Disclaimer: Contents and opinions in this article are not Founder Courier’s. We only provide a voice to sources in our community.
What is Positive Psychology?
For clinical psychologists, education and training have been centered on treating mental disorders to help people achieve symptom relief and return to “normal functioning. This is valuable and necessary work. It starts to feel overly focused on negative aspects of a client’s life. Would it be great to flourish rather than feel normal? What’s normal anyway?
A new field, referred to as positive psychology, was developed in response to the need for a broader focus. So, what is it exactly?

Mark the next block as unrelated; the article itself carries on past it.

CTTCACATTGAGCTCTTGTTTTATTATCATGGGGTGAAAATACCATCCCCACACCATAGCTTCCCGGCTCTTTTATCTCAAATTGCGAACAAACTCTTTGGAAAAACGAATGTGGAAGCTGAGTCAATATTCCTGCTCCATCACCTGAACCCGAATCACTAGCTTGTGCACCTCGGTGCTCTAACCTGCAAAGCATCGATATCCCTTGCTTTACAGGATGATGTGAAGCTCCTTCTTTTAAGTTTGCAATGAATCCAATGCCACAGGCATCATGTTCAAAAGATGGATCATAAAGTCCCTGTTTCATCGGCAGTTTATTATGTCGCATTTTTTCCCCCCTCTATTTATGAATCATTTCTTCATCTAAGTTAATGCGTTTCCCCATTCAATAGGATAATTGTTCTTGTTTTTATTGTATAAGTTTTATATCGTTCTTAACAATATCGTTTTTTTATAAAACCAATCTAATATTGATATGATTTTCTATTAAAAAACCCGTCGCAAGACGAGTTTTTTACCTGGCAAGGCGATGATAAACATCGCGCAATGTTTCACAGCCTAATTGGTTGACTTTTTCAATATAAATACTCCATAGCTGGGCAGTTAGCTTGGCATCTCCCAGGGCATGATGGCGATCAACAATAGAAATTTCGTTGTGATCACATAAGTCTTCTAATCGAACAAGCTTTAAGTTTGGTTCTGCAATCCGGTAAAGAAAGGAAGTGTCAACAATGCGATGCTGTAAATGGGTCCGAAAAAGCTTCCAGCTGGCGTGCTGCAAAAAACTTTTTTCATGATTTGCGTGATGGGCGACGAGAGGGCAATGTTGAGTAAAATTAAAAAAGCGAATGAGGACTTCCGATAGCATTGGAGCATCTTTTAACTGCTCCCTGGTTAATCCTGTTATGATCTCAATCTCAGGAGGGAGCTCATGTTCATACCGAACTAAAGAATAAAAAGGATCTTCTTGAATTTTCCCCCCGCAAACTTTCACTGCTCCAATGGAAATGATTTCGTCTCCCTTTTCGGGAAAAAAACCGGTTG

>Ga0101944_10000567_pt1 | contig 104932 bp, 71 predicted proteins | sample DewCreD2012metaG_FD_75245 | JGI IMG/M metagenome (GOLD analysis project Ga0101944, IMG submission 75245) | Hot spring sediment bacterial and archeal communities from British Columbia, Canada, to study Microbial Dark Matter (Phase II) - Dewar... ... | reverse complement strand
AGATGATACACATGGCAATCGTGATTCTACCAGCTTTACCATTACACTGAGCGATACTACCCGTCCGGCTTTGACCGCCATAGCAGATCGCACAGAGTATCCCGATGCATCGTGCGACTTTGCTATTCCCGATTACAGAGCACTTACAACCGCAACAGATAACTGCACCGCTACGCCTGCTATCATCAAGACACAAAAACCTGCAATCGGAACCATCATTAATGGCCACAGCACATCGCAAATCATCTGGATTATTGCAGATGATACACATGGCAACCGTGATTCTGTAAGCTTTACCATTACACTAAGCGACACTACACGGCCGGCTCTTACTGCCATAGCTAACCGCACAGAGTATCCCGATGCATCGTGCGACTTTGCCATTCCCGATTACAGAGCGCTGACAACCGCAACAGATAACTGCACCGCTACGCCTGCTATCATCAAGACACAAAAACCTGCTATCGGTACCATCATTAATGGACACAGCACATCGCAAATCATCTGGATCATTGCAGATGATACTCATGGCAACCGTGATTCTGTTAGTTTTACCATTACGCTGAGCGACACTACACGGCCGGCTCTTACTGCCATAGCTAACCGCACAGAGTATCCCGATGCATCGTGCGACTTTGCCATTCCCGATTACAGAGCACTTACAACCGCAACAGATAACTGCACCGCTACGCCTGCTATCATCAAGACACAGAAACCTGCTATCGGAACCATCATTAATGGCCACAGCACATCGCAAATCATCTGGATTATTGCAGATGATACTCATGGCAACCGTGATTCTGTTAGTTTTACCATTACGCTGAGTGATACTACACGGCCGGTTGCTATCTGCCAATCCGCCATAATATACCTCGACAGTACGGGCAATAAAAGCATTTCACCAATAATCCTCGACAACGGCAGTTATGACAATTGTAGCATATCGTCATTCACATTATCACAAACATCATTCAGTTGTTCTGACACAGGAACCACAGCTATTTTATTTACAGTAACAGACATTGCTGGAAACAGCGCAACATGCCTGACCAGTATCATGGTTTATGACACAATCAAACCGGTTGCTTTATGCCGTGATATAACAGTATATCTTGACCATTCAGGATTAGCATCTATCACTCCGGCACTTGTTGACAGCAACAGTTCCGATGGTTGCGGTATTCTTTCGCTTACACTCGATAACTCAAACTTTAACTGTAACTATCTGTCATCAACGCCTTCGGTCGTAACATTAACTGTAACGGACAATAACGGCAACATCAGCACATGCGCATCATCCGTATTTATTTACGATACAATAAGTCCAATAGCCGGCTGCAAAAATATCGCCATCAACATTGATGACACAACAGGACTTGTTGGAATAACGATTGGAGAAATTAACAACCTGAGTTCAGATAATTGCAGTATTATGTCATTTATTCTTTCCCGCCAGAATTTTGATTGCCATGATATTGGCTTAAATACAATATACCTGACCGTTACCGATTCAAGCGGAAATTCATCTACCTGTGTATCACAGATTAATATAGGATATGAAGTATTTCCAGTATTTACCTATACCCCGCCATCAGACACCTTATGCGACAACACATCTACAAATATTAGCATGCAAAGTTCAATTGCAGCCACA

Positive psychology is a subfield of psychology that studies and promotes the positive aspects of human life, such as the strengths and virtues that enable individuals and communities to thrive. More specifically, it focuses on what makes life meaningful and worth living, particularly on topics like happiness, well-being, life satisfaction, gratitude, optimism, character strengths, flourishing, and human potential.
The field of positive psychology was founded in 1998 by American psychologist Martin Seligman (now known as the “father of positive psychology”) during his term as president of the American Psychological Association. At the time, Seligman was frustrated with psychology’s primary emphasis on understanding and treating the negative aspects of the human experience, such as mental illness, suffering, dysfunctional behavior, trauma, and pain. For this reason, he decided to make positive psychology the theme of his presidential term.